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About Utah: Dream to reality: Whim eventually lands luger in Italy

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CESANA PARIOL, Italy — It was 11 years ago this June that Salt Lake City won the Olympics and the Olympics won Preston Griffall.

The date was June 16, 1995, and Preston was 11 years old when he went with his brother, Logan, and his parents, Faith and Keith, to the City-County Building grounds in downtown Salt Lake City to hear the news from Budapest whether Salt Lake City would host the 2002 Games.

When the word came that it was true, Preston and Logan whooped and hollered along with everyone else. Then, when things settled down as they were strolling the grounds, Preston's eye caught sight of a booth promoting the Olympic sliding sport of luge. His father had already taken Preston and Logan to the Winter Sports Park (as it was known then) and they had all tried the 10-meter ski jump, but the sliding track hadn't been built yet.

"I'd like to try that," Preston told his parents that night at the City and County building, and either the next day, or shortly thereafter, Faith Griffall was on the phone to the luge association, signing Preston up.

That's the same Preston, by the way, who teamed with partner Dan Joye to finish eighth Wednesday night in luge doubles in the Torino Olympics.

The pair finished nine-tenths of a second behind the winners, brothers Andreas and Wolfgang Linger of Austria, and half a second out of the medals — sizeable chunks in luge time.

They were done in by a couple of ragged turns on their first run that couldn't be overcome with a nearly error-free second pass down the Cesana Pariol track.

But for a team of 21-year-olds — Joye doesn't officially turn 21 until this Sunday — sliding in their first Olympics it was a portentous start. If this keeps up and they keep gaining experience and, hopefully, a few pounds, they could be in a few more of these.

In a gravity sport like luge, weight is desirable, and Griffall and Joye don't have a lot of it. Joye is 5-foot-7 and 152 pounds and Griffall is 5-foot-10 and 154 after the full enchilada plate. Together they make one offensive lineman. Although they're allowed to carry added weight to compensate, the maximum allowed is 22 pounds. Some teams outweigh them by 50 pounds or more.

But there's more to the sport than dead weight, as the top U.S. team of Mark Grimmette and Brian Martin (combined weight: 361 pounds) demonstrated Wednesday when on their first run they came crooked into turn 18 and exited with their sled on top of them. Instead of defending the silver medal they won four years ago in Salt Lake City, the gold-medal hopefuls were out of the competition entirely.

Two other sleds ended on top of the world's best lugers on a day when the sunny skies in the Italian Alps that had blessed the Olympics since their beginning turned gray and brought a light snowfall that softened the ice on a track nasty enough when the ice was perfect.

Griffall and Joye had already had their crash. It happened Tuesday on their last practice run and was serious enough to cause Griffall to need eight stitches to sew a cut in his hip. His wrist was also broken or sprained, but he delayed having it X-rayed until after the Olympics. Nor did he publicize the injury, lest any of his competitors smell blood. Being skinny is bad enough.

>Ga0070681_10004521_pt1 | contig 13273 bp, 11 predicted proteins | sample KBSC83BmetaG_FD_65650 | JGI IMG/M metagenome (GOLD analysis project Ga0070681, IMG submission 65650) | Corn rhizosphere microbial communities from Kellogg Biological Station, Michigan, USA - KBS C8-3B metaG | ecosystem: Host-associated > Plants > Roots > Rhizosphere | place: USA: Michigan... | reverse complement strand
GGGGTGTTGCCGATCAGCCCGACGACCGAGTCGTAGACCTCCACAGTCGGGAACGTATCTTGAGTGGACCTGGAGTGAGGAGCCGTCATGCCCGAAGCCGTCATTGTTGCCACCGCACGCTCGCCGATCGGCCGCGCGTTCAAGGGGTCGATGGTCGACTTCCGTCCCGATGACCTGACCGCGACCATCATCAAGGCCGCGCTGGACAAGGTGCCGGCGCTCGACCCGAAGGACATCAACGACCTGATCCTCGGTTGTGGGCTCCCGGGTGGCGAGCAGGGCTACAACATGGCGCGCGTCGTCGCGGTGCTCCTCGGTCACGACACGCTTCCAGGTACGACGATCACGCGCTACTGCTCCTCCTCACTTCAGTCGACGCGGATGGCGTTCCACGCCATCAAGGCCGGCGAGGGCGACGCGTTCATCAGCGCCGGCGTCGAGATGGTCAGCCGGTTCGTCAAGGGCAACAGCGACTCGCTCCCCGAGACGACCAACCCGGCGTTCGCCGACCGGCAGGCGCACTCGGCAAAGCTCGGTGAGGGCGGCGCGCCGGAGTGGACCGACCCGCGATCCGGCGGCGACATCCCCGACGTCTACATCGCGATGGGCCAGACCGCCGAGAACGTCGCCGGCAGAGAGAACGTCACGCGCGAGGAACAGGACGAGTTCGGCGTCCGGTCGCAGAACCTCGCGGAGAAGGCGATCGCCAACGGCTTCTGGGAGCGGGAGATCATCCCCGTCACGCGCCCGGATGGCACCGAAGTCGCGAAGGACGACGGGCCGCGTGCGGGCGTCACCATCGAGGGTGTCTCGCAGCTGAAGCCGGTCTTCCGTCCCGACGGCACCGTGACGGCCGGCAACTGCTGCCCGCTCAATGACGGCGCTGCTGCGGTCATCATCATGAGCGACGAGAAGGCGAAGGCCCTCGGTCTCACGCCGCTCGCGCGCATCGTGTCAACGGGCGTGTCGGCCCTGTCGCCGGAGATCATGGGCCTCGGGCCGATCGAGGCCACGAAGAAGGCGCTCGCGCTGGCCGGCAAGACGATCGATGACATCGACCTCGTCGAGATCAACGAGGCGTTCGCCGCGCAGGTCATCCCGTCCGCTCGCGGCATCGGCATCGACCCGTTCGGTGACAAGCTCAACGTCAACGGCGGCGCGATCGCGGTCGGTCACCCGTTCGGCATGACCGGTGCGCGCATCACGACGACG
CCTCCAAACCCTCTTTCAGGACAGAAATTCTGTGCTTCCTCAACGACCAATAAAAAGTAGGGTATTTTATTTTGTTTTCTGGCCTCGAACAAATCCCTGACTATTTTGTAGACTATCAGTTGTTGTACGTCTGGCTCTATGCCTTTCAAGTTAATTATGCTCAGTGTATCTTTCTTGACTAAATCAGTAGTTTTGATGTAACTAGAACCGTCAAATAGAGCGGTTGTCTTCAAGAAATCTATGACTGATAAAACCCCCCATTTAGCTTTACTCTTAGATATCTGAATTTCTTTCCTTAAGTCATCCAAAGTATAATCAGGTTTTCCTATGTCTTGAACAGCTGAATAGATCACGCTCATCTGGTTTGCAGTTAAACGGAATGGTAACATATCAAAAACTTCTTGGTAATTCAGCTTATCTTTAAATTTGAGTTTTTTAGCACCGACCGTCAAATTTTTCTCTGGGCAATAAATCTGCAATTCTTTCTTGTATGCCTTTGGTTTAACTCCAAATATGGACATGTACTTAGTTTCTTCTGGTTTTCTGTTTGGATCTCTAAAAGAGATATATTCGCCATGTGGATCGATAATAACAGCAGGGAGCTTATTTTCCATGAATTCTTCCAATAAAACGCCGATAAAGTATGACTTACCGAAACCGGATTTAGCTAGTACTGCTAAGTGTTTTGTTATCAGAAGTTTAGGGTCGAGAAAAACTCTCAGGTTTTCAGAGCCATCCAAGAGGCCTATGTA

With his father and brother watching from the stands, he "toughed it out and dealt with it" (his dad's words).

Absent in the stands was Preston's mother, Faith, who died of cancer two years ago this June. Nonetheless, she was the first person her Olympian son paid tribute to at the finish.

"I owe her so much. She was always there to keep me going," Preston said. "It's been a wild trip, starting with me not knowing anything about the sport, but she always told me I could do it. She said I could make the Olympics and realize my dream."

"He still sees his mother helping him all the time, looking over him," said Keith Griffall. "In the early years, she really helped him get through a lot. She was so excited for him, sometimes more maybe than a 15-year-old might like. But she was always excited and she was always there."

Preston and the Winter Sports Park, which later became the Utah Olympic Park, grew up together. He was sliding downhill between orange cones before the track was even finished. He may have more luge runs there than any person in history.

"We have to thank the taxpayers of Utah," said Keith Griffall, referring to the $59 million taxpayer referendum that funded many of the facilities that helped secure the 2002 bid.

When the Salt Lake Olympics arrived in February of 2002, Preston was a forerunner in the luge, riding his sled in front of 15,000 fans.

"He finished and said, 'Wow,' " remembered Keith. "I know that drove him even more to want to be in the Olympics."

Griffall and Joye, who lives in New York, became teammates early on and went on to dominate junior luging, winning two world doubles championships before turning 20. Last year, their first on the World Cup circuit, they finished the season ranked 11th in the world.

Wednesday, they were three better than that.

"I'm glad we finished on a good run," said Griffall, "we can take that with us. Overall, our first Olympic experience has been great, everything we expected. Now if we can capitalize on it and use it to get ready for 2010."

Lee Benson's column will run daily during the Torino Olympics. You can e-mail him at benson@desnews.com.